Review the latest portfolio strategy commentary from Mike Gibbs, managing director of Equity Portfolio and Technical Strategy.
Inflation and Fed policy remain top-of-mind for investors, and we received updates on both this week. The November Consumer Price Index (CPI) report contained a second consecutive month of promise (0.2% m/m core CPI), particularly in terms of goods inflation. It is becoming clear that core goods prices are on a good trajectory, influenced by improved supply and weakened demand across the manufacturing sector, along with weaker commodity prices since mid-year. Services inflation is proving a little more sticky, influenced by the tight labor market. There are currently an estimated 1.7 job openings for every unemployed person, putting upward pressure on wages (in order for companies to attract and retain employees) – which in turn puts upward pressure on prices to maintain profitability. These are the biggest questions on inflation in our view – services inflation and wage growth. We do expect a moderation in both over the next year as the economy weakens, but the path is unlikely to be quick or smooth.
This is filtering into Fed projections, which came with a more hawkish tone than market expectations in Wednesday’s FOMC meeting. Fed Chairman Jerome Powell acknowledged the consecutive months of improvement in CPI, but noted that there is still a long way to go in order to make sure inflation comes down to a reasonable level. The Fed’s projected peak 2023 fed funds rate moved higher to 5.1-5.4% with no cuts in 2023. This is relative to market-implied expectations of a ~4.8% peak and 50 basis points (bps) of cuts in the back half of next year. It could be that the Fed is simply talking tough in order to keep a lid on financial conditions – i.e. an equity market surging higher is inflationary. But we do believe that the Fed is likely to err on the side of caution (justifiably) in order to kill high inflation and minimize the risk of a prolonged (and more damaging) period of sustained high inflation.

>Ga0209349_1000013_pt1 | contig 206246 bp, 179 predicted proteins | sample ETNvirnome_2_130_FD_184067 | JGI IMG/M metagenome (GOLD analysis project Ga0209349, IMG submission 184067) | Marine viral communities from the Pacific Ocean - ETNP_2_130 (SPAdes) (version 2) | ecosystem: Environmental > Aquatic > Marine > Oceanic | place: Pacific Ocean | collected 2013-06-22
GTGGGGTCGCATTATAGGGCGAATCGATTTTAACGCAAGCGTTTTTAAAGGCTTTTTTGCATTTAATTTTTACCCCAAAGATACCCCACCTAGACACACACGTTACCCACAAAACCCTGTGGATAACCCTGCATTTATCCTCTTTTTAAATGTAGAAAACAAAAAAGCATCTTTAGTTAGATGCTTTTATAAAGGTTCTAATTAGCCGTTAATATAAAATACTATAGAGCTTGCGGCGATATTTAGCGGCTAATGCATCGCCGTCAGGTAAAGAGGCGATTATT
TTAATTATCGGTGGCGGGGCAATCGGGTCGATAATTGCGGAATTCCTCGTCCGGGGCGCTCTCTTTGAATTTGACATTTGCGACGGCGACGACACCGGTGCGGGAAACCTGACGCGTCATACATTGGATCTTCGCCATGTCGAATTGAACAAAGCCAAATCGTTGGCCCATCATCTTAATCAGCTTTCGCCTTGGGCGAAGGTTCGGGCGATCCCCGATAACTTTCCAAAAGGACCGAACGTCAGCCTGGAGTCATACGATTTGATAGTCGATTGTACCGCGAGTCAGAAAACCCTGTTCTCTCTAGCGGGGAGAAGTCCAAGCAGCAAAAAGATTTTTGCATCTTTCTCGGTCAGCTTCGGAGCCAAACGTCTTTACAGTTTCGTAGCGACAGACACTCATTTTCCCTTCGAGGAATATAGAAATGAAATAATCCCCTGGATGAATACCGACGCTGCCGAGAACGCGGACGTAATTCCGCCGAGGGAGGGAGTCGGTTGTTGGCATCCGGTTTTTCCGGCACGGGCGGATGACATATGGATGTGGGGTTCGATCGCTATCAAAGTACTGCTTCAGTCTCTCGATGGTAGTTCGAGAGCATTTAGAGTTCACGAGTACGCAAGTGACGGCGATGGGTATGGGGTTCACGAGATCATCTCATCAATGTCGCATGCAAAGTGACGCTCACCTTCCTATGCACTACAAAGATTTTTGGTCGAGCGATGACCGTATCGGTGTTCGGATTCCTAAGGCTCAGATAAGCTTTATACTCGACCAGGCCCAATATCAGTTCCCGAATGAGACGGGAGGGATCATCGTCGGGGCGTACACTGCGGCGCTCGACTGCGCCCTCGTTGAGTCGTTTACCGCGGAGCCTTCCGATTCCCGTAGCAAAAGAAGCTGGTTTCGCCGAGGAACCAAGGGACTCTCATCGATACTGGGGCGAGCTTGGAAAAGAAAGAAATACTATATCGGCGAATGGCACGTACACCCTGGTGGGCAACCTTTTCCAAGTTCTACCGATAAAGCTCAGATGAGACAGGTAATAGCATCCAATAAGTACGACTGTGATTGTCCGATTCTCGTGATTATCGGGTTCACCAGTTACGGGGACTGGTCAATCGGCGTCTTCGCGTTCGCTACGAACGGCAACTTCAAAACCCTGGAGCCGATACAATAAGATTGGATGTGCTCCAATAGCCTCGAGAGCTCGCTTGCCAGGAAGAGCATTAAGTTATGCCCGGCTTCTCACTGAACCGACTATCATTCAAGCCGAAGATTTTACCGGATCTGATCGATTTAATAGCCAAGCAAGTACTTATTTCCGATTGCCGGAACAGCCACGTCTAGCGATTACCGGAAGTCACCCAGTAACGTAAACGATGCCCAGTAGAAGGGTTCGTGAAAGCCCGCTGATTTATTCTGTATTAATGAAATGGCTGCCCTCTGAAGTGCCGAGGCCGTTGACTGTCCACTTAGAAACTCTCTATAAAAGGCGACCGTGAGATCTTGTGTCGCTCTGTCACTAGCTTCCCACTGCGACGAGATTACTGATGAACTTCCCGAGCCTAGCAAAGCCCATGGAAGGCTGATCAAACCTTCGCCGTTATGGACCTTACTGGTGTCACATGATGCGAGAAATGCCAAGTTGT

We believe that the Fed will be successful in bringing inflation lower, but 425bps of tightening this year (a negative influence on demand) will act with a lag on the economy – and investor focus will transition from inflation toward how much pain will be inflicted on the economy. We expect a mild recession in 2023 and are not yet convinced that equity markets have fully priced that in yet. For example, bottom-up earnings estimates are still too high in our view. That said, we also believe that a lot of negative news has been priced in already. Recessionary bear markets contract 33% over 13 months on average, and we have seen a 25% pullback over 11 months up to this point.
Technically, there have been some positives over recent months suggesting the market is attempting to turn. But ultimately, we need to see the series of lower highs and lower lows come to an end. The S&P 500 is currently overbought and pulling back from 200-day moving average resistance once again. Overall, we expect at least more time left in this bear market and believe the S&P 500 could be set for a 3700-4300 range over the next several months. Thus, we do not feel the need to chase the rally periods and recommend using the weak periods as opportunity to accumulate favored stocks for the next bull market.
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